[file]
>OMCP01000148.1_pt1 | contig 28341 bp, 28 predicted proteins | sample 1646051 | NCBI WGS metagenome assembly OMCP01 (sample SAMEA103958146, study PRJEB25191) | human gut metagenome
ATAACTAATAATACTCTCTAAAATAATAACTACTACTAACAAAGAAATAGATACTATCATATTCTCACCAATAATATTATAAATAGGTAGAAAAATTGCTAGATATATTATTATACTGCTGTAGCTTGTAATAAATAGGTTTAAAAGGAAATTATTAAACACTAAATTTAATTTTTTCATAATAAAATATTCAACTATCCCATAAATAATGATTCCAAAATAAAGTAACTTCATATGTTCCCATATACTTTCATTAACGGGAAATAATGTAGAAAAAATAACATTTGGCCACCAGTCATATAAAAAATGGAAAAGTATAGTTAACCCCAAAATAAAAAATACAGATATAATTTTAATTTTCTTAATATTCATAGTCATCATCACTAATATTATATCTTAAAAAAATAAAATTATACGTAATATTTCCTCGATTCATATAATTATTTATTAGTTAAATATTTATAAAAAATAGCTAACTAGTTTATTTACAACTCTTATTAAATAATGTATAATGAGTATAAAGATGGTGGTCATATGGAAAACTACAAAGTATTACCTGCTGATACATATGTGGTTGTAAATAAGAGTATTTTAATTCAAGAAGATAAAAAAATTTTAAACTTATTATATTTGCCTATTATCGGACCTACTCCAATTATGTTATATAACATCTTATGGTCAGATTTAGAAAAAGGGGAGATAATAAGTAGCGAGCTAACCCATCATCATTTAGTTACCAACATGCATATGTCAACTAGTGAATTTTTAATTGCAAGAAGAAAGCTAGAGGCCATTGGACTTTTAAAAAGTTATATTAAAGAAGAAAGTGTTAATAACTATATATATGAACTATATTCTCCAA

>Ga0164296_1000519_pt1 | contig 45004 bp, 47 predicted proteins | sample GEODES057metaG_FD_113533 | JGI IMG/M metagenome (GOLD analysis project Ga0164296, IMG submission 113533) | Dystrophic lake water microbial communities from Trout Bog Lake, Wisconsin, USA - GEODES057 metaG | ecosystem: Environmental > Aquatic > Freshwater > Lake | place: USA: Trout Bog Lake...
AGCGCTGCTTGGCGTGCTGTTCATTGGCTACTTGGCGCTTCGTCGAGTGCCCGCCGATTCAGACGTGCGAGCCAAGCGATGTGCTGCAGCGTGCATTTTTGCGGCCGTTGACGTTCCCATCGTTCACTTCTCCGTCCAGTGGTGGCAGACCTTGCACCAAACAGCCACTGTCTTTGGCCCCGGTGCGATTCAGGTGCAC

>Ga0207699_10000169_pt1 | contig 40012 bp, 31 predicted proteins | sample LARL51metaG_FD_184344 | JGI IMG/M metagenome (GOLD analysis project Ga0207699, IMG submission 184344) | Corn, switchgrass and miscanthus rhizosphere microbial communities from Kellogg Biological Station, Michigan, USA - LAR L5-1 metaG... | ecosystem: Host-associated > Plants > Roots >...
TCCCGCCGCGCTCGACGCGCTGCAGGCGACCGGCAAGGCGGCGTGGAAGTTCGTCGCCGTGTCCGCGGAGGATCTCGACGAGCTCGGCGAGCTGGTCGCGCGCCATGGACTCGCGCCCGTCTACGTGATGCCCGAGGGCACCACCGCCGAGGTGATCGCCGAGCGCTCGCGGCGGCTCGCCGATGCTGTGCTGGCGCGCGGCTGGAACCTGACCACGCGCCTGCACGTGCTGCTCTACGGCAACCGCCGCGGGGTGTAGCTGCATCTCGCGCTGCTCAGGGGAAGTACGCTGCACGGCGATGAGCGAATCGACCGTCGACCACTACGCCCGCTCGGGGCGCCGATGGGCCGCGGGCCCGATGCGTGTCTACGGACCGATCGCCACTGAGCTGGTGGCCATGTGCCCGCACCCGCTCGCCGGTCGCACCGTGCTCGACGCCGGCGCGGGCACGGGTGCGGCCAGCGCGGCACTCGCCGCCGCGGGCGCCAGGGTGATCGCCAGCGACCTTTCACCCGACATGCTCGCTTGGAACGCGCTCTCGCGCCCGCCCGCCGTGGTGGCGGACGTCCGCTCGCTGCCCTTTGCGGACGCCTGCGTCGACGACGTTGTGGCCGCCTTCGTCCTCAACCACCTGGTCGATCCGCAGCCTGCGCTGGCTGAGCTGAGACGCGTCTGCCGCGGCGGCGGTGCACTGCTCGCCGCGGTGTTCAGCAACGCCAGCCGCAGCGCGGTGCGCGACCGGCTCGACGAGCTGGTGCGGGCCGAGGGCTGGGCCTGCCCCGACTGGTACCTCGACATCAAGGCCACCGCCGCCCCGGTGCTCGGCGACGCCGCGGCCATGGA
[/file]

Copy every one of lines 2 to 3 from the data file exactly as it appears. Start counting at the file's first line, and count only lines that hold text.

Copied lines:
ATAACTAATAATACTCTCTAAAATAATAACTACTACTAACAAAGAAATAGATACTATCATATTCTCACCAATAATATTATAAATAGGTAGAAAAATTGCTAGATATATTATTATACTGCTGTAGCTTGTAATAAATAGGTTTAAAAGGAAATTATTAAACACTAAATTTAATTTTTTCATAATAAAATATTCAACTATCCCATAAATAATGATTCCAAAATAAAGTAACTTCATATGTTCCCATATACTTTCATTAACGGGAAATAATGTAGAAAAAATAACATTTGGCCACCAGTCATATAAAAAATGGAAAAGTATAGTTAACCCCAAAATAAAAAATACAGATATAATTTTAATTTTCTTAATATTCATAGTCATCATCACTAATATTATATCTTAAAAAAATAAAATTATACGTAATATTTCCTCGATTCATATAATTATTTATTAGTTAAATATTTATAAAAAATAGCTAACTAGTTTATTTACAACTCTTATTAAATAATGTATAATGAGTATAAAGATGGTGGTCATATGGAAAACTACAAAGTATTACCTGCTGATACATATGTGGTTGTAAATAAGAGTATTTTAATTCAAGAAGATAAAAAAATTTTAAACTTATTATATTTGCCTATTATCGGACCTACTCCAATTATGTTATATAACATCTTATGGTCAGATTTAGAAAAAGGGGAGATAATAAGTAGCGAGCTAACCCATCATCATTTAGTTACCAACATGCATATGTCAACTAGTGAATTTTTAATTGCAAGAAGAAAGCTAGAGGCCATTGGACTTTTAAAAAGTTATATTAAAGAAGAAAGTGTTAATAACTATATATATGAACTATATTCTCCAA

>Ga0164296_1000519_pt1 | contig 45004 bp, 47 predicted proteins | sample GEODES057metaG_FD_113533 | JGI IMG/M metagenome (GOLD analysis project Ga0164296, IMG submission 113533) | Dystrophic lake water microbial communities from Trout Bog Lake, Wisconsin, USA - GEODES057 metaG | ecosystem: Environmental > Aquatic > Freshwater > Lake | place: USA: Trout Bog Lake...